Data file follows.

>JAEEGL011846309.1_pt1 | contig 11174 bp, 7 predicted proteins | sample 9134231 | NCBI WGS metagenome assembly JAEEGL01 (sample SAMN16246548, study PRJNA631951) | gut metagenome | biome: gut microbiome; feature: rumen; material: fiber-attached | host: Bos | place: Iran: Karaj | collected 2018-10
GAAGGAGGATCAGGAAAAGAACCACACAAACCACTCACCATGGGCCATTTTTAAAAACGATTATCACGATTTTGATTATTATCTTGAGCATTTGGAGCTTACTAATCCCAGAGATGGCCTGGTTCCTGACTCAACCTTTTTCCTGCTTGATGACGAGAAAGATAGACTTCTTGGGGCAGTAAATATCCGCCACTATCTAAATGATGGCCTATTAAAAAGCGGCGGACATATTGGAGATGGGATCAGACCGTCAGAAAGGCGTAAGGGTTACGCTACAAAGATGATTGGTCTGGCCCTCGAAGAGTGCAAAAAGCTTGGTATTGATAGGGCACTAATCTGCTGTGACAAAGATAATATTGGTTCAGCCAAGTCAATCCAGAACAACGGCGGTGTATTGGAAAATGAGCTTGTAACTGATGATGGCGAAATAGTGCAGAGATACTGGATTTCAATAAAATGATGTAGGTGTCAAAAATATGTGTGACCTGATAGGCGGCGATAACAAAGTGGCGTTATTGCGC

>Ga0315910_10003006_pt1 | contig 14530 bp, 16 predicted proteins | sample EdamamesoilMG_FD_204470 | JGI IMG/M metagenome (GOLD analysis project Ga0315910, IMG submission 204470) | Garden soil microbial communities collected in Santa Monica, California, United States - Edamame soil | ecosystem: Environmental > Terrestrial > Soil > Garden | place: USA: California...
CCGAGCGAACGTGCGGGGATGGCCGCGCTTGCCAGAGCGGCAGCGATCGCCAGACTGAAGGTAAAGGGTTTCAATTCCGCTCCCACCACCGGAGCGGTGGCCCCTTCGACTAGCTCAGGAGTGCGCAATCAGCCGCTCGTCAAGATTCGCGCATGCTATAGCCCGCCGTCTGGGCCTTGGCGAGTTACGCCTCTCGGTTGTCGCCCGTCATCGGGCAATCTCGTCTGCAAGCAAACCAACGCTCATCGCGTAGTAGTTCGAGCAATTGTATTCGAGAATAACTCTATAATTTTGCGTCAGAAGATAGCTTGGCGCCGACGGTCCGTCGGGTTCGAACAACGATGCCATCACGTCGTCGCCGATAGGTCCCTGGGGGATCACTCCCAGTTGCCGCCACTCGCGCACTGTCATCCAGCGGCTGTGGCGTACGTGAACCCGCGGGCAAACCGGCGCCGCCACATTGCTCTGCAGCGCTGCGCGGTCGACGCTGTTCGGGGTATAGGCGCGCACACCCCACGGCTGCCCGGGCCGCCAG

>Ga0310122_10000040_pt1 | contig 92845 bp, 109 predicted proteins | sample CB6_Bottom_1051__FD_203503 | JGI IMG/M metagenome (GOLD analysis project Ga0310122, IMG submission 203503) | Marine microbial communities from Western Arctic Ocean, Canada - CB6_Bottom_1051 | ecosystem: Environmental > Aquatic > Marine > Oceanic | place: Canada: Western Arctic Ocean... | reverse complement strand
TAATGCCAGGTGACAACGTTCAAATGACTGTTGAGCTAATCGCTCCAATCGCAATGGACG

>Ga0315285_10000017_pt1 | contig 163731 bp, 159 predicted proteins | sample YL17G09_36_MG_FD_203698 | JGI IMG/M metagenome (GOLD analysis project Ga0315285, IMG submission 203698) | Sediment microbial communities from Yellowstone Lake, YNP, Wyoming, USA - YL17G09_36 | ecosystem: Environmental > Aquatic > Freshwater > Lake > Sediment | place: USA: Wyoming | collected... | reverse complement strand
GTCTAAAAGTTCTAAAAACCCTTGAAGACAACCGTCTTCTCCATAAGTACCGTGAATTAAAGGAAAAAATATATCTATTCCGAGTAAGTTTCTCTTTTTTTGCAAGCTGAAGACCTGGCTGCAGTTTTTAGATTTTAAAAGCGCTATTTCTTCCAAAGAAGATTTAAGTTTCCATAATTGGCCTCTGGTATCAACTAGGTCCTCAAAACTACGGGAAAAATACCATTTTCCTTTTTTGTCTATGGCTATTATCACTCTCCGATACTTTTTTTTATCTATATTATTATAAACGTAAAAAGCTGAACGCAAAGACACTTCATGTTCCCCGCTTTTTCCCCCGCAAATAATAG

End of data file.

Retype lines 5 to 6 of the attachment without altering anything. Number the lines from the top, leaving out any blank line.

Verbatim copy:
>Ga0310122_10000040_pt1 | contig 92845 bp, 109 predicted proteins | sample CB6_Bottom_1051__FD_203503 | JGI IMG/M metagenome (GOLD analysis project Ga0310122, IMG submission 203503) | Marine microbial communities from Western Arctic Ocean, Canada - CB6_Bottom_1051 | ecosystem: Environmental > Aquatic > Marine > Oceanic | place: Canada: Western Arctic Ocean... | reverse complement strand
TAATGCCAGGTGACAACGTTCAAATGACTGTTGAGCTAATCGCTCCAATCGCAATGGACG